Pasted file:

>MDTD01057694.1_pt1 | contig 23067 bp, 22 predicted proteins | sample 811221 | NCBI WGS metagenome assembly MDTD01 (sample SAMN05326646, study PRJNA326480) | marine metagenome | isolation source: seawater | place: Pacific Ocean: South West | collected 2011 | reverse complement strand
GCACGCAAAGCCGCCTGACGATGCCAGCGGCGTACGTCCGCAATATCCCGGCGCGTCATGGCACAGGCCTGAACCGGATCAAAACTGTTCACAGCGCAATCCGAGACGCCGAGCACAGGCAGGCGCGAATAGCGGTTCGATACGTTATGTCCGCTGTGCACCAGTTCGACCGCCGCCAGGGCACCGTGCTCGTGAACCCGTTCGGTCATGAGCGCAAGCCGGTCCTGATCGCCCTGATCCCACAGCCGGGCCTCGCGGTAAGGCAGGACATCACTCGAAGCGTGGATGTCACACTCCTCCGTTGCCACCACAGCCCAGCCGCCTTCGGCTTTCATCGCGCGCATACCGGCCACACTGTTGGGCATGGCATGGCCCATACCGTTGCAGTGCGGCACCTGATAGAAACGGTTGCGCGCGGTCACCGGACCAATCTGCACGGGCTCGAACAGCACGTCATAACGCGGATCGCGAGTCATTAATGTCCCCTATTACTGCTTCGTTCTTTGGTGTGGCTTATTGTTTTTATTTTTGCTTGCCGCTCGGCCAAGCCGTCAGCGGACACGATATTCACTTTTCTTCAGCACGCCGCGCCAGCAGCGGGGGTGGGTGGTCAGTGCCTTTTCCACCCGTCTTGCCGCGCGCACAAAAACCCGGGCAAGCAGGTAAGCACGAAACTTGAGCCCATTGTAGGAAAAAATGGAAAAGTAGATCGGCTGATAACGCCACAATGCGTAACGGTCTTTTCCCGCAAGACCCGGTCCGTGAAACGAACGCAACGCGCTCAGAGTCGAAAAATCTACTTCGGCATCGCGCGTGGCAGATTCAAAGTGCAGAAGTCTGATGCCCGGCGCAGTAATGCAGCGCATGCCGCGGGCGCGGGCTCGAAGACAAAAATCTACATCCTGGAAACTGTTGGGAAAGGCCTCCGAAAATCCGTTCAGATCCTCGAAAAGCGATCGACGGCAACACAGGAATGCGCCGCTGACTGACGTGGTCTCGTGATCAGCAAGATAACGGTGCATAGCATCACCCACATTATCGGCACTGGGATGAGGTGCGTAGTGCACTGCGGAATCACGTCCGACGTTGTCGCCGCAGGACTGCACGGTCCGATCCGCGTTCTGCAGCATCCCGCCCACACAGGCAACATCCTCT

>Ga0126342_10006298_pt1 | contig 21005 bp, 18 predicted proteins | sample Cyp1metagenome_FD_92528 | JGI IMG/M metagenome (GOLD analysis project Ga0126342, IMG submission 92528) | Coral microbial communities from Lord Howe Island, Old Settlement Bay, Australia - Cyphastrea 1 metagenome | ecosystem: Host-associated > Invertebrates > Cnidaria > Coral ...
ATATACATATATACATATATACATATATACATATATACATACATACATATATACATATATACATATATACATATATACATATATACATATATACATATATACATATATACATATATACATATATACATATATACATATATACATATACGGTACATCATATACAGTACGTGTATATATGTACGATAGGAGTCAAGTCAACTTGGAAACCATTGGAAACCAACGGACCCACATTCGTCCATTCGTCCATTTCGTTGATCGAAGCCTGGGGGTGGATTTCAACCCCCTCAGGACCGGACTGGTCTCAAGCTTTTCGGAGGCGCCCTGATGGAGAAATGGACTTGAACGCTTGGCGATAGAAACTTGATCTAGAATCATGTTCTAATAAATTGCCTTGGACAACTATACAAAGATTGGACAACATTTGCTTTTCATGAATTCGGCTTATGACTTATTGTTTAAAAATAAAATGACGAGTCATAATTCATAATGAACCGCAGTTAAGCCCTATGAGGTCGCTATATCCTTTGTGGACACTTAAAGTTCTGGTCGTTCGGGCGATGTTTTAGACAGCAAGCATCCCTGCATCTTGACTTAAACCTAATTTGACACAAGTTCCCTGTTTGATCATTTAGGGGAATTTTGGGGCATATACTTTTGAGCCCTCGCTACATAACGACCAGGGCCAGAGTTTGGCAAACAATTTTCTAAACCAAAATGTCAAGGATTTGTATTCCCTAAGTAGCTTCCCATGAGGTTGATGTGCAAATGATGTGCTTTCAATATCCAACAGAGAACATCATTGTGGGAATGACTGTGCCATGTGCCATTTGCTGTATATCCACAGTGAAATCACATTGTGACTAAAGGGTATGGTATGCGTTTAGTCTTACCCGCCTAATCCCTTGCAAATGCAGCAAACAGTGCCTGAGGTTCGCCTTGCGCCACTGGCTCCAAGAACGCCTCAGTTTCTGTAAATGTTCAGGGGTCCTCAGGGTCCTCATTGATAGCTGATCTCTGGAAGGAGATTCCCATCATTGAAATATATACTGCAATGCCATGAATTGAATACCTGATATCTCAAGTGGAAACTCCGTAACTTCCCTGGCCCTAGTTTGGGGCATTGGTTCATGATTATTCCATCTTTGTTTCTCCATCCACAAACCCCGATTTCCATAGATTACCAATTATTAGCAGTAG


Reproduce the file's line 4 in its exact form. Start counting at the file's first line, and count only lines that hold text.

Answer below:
ATATACATATATACATATATACATATATACATATATACATACATACATATATACATATATACATATATACATATATACATATATACATATATACATATATACATATATACATATATACATATATACATATATACATATATACATATACGGTACATCATATACAGTACGTGTATATATGTACGATAGGAGTCAAGTCAACTTGGAAACCATTGGAAACCAACGGACCCACATTCGTCCATTCGTCCATTTCGTTGATCGAAGCCTGGGGGTGGATTTCAACCCCCTCAGGACCGGACTGGTCTCAAGCTTTTCGGAGGCGCCCTGATGGAGAAATGGACTTGAACGCTTGGCGATAGAAACTTGATCTAGAATCATGTTCTAATAAATTGCCTTGGACAACTATACAAAGATTGGACAACATTTGCTTTTCATGAATTCGGCTTATGACTTATTGTTTAAAAATAAAATGACGAGTCATAATTCATAATGAACCGCAGTTAAGCCCTATGAGGTCGCTATATCCTTTGTGGACACTTAAAGTTCTGGTCGTTCGGGCGATGTTTTAGACAGCAAGCATCCCTGCATCTTGACTTAAACCTAATTTGACACAAGTTCCCTGTTTGATCATTTAGGGGAATTTTGGGGCATATACTTTTGAGCCCTCGCTACATAACGACCAGGGCCAGAGTTTGGCAAACAATTTTCTAAACCAAAATGTCAAGGATTTGTATTCCCTAAGTAGCTTCCCATGAGGTTGATGTGCAAATGATGTGCTTTCAATATCCAACAGAGAACATCATTGTGGGAATGACTGTGCCATGTGCCATTTGCTGTATATCCACAGTGAAATCACATTGTGACTAAAGGGTATGGTATGCGTTTAGTCTTACCCGCCTAATCCCTTGCAAATGCAGCAAACAGTGCCTGAGGTTCGCCTTGCGCCACTGGCTCCAAGAACGCCTCAGTTTCTGTAAATGTTCAGGGGTCCTCAGGGTCCTCATTGATAGCTGATCTCTGGAAGGAGATTCCCATCATTGAAATATATACTGCAATGCCATGAATTGAATACCTGATATCTCAAGTGGAAACTCCGTAACTTCCCTGGCCCTAGTTTGGGGCATTGGTTCATGATTATTCCATCTTTGTTTCTCCATCCACAAACCCCGATTTCCATAGATTACCAATTATTAGCAGTAG